In this course sequence, students work progressively on completing each doctoral dissertation milestone toward the completion of the PhD degree. These milestones include Committee and University approval of a dissertation concept paper, a dissertation proposal paper, an approved IRB application by the Northcentral University Institutional Review Board, the collection and analysis of research data, the preparation and approval of the final dissertation manuscript, and the successful completion of the oral defense. Courses are taken continually and sequentially until all dissertation milestones have been completed. Throughout these courses, students often work independently but are required to be in communication with the Chair of their Dissertation Committee at least once a month. These courses are graded utilizing Satisfactory (S) and Unsatisfactory (U) as the grading criteria.

DIS9502B

Doctoral Dissertation Research II

In this course sequence, students work progressively on completing each doctoral dissertation milestone toward the completion of the PhD degree. These milestones include Committee and University approval of a dissertation concept paper, a dissertation proposal paper, an approved IRB application by the Northcentral University Institutional Review Board, the collection and analysis of research data, the preparation and approval of the final dissertation manuscript, and the successful completion of the oral defense. Courses are taken continually and sequentially until all dissertation milestones have been completed. Throughout these courses, students often work independently but are required to be in communication with the Chair of their Dissertation Committee at least once a month. These courses are graded utilizing Satisfactory (S) and Unsatisfactory (U) as the grading criteria.

DIS9503B

Doctoral Dissertation Research III

In this course sequence, students work progressively on completing each doctoral dissertation milestone toward the completion of the PhD degree. These milestones include Committee and University approval of a dissertation concept paper, a dissertation proposal paper, an approved IRB application by the Northcentral University Institutional Review Board, the collection and analysis of research data, the preparation and approval of the final dissertation manuscript, and the successful completion of the oral defense. Courses are taken continually and sequentially until all dissertation milestones have been completed. Throughout these courses, students often work independently but are required to be in communication with the Chair of their Dissertation Committee at least once a month. These courses are graded utilizing Satisfactory (S) and Unsatisfactory (U) as the grading criteria.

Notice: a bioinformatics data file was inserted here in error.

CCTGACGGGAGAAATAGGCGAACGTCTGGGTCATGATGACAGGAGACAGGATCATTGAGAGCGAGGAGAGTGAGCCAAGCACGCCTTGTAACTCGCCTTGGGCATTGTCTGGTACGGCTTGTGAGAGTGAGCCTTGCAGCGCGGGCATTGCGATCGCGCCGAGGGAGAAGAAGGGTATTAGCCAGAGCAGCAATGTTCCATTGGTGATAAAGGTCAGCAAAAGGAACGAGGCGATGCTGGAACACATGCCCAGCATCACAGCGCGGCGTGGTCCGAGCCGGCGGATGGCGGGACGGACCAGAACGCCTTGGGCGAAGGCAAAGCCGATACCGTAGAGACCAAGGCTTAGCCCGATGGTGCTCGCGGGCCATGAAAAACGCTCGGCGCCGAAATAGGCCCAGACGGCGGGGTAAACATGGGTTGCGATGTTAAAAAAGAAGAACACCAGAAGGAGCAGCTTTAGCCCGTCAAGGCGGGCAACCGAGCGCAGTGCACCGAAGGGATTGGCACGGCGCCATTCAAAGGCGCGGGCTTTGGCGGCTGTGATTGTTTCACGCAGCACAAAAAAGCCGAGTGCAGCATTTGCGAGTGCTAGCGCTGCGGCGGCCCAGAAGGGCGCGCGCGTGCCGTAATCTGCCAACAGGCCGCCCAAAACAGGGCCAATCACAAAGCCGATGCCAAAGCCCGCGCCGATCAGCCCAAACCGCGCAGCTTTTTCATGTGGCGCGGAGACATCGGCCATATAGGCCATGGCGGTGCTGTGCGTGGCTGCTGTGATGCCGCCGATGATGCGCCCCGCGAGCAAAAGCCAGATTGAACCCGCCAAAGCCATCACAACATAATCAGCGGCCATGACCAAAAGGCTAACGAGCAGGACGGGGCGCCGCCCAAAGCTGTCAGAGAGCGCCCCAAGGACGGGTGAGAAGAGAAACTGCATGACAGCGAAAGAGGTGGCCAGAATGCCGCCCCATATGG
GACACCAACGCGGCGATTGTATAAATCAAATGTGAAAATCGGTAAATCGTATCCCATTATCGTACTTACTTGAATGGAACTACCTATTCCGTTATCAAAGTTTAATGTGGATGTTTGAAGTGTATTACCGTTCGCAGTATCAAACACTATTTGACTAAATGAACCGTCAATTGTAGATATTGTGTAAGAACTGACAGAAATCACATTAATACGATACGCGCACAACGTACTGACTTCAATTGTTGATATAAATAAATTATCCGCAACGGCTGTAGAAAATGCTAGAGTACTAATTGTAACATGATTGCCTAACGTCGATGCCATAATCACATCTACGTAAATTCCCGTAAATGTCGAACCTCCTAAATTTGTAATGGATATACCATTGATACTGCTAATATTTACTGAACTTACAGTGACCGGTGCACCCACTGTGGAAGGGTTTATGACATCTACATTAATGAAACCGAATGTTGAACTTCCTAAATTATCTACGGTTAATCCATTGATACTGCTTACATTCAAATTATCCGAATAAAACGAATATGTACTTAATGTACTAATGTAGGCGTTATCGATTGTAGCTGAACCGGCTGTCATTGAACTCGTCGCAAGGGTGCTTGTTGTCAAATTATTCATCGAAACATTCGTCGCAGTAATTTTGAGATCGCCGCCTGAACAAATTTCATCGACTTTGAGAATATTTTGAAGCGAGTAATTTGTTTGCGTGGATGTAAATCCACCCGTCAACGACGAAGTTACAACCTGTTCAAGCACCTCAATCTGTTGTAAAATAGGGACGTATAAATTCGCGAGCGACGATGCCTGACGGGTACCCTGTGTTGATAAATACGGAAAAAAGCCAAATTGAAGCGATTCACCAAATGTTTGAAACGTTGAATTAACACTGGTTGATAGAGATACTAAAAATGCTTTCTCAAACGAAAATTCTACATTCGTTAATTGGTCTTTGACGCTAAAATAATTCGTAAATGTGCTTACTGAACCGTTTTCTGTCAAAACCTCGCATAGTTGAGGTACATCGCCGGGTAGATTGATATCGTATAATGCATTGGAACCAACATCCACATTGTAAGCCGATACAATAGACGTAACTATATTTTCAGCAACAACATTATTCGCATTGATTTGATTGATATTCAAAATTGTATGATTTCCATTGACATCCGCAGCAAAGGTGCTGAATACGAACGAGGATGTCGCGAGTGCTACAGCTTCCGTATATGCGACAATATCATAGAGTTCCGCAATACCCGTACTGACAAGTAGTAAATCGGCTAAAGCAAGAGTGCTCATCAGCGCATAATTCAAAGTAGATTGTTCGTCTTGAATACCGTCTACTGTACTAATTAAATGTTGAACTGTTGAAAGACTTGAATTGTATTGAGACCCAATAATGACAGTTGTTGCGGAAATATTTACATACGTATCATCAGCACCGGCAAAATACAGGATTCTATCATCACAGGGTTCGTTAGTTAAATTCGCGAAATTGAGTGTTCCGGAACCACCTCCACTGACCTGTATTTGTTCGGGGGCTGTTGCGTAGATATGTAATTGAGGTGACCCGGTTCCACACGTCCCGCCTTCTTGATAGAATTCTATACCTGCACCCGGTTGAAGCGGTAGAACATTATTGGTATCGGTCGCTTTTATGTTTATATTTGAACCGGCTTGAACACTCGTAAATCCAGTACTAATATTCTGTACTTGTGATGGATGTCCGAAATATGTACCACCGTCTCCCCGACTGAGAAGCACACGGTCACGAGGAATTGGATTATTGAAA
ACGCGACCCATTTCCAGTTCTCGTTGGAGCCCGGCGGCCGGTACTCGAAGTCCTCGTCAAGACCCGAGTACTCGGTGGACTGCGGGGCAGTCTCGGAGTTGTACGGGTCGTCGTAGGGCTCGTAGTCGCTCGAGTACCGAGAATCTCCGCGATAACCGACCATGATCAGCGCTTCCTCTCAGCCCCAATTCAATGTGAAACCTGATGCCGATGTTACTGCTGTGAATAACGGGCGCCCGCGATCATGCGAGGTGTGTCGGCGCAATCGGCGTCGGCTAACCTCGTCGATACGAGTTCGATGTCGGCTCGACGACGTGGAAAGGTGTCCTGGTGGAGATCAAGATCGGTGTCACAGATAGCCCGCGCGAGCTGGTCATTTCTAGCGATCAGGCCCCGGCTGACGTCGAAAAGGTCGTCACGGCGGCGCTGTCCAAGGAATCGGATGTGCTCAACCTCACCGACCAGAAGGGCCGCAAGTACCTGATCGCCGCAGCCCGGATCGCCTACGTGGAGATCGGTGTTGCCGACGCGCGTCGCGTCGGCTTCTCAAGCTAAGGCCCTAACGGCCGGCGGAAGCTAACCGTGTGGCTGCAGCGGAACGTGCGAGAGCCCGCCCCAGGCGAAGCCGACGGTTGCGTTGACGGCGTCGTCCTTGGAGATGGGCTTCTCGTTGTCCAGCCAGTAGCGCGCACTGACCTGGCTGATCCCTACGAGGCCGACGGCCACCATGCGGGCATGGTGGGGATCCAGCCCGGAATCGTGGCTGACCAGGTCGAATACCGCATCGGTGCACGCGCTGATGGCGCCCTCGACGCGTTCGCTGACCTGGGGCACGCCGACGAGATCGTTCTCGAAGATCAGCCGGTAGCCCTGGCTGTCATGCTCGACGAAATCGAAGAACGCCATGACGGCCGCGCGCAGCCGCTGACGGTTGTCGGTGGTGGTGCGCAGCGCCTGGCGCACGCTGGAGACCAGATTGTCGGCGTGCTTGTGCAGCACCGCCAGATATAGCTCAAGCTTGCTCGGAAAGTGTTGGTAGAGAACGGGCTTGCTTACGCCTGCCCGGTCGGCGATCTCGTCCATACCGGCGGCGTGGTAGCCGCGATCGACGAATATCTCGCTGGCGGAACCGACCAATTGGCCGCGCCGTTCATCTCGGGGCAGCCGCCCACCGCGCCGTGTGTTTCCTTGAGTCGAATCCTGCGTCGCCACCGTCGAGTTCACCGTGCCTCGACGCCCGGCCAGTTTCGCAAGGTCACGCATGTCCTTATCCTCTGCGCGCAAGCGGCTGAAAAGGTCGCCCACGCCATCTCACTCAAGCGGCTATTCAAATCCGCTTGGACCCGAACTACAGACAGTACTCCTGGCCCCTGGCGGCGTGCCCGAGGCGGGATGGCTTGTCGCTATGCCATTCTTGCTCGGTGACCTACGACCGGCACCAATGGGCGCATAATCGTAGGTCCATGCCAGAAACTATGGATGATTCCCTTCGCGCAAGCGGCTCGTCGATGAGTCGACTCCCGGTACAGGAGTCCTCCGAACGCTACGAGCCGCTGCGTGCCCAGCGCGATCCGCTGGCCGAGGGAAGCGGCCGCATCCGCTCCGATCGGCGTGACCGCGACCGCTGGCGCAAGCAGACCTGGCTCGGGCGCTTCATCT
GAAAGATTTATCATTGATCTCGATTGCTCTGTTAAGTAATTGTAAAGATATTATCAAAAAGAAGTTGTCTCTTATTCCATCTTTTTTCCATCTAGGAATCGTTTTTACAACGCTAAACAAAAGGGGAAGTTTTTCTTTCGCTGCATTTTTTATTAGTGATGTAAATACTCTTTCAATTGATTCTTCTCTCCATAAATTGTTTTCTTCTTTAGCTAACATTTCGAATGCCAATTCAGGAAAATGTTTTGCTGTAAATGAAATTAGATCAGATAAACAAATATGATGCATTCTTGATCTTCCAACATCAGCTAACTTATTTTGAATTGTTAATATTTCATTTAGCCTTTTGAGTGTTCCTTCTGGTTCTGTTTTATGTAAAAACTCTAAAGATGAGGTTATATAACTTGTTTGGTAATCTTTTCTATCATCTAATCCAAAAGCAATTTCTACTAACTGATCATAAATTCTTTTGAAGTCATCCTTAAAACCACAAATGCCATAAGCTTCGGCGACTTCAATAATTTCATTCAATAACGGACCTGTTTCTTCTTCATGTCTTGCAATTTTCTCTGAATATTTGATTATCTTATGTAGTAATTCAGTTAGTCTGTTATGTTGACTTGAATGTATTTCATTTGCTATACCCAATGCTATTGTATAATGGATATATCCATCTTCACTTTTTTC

DIS9504B

Doctoral Dissertation Research IV

In this course sequence, students work progressively on completing each doctoral dissertation milestone toward the completion of the PhD degree. These milestones include Committee and University approval of a dissertation concept paper, a dissertation proposal paper, an approved IRB application by the Northcentral University Institutional Review Board, the collection and analysis of research data, the preparation and approval of the final dissertation manuscript, and the successful completion of the oral defense. Courses are taken continually and sequentially until all dissertation milestones have been completed. Throughout these courses, students often work independently but are required to be in communication with the Chair of their Dissertation Committee at least once a month. These courses are graded utilizing Satisfactory (S) and Unsatisfactory (U) as the grading criteria.

At Northcentral University, we pride ourselves in being completely transparent when it comes to tuition and fees. If a cost is not included in our Cost Per Course Tuition Rate, we let you know up front. Currently, the only additional cost above your program rate* is books. Learn more about the NCU’s PhD in Business Administration costs below:

  • Per credit cost: $986
  • Per 3 credit course cost: $2,958
  • Program cost: $59,160
  • Average book cost per course: $110
  • Application Fee: $0
  • Technology Fee: $0 
  • Registration Fee: $0

Click here to learn more about payment and financing options.

*Program rates are subject to change and generally increase at the start of each calendar year.

Total program costs reflected are calculated based on standard degree program credits exclusive of the program’s potential evaluation track. The actual cost of a program is determined based upon the program and track the student enters, transfer credits if any, and other unique student factors. For more information: please contact Admissions or refer to the catalog.

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To learn more, request information or call 1-866-776-0331 to speak with an enrollment advisor today. We offer new courses every Monday of the year so you can get started when it’s best for you.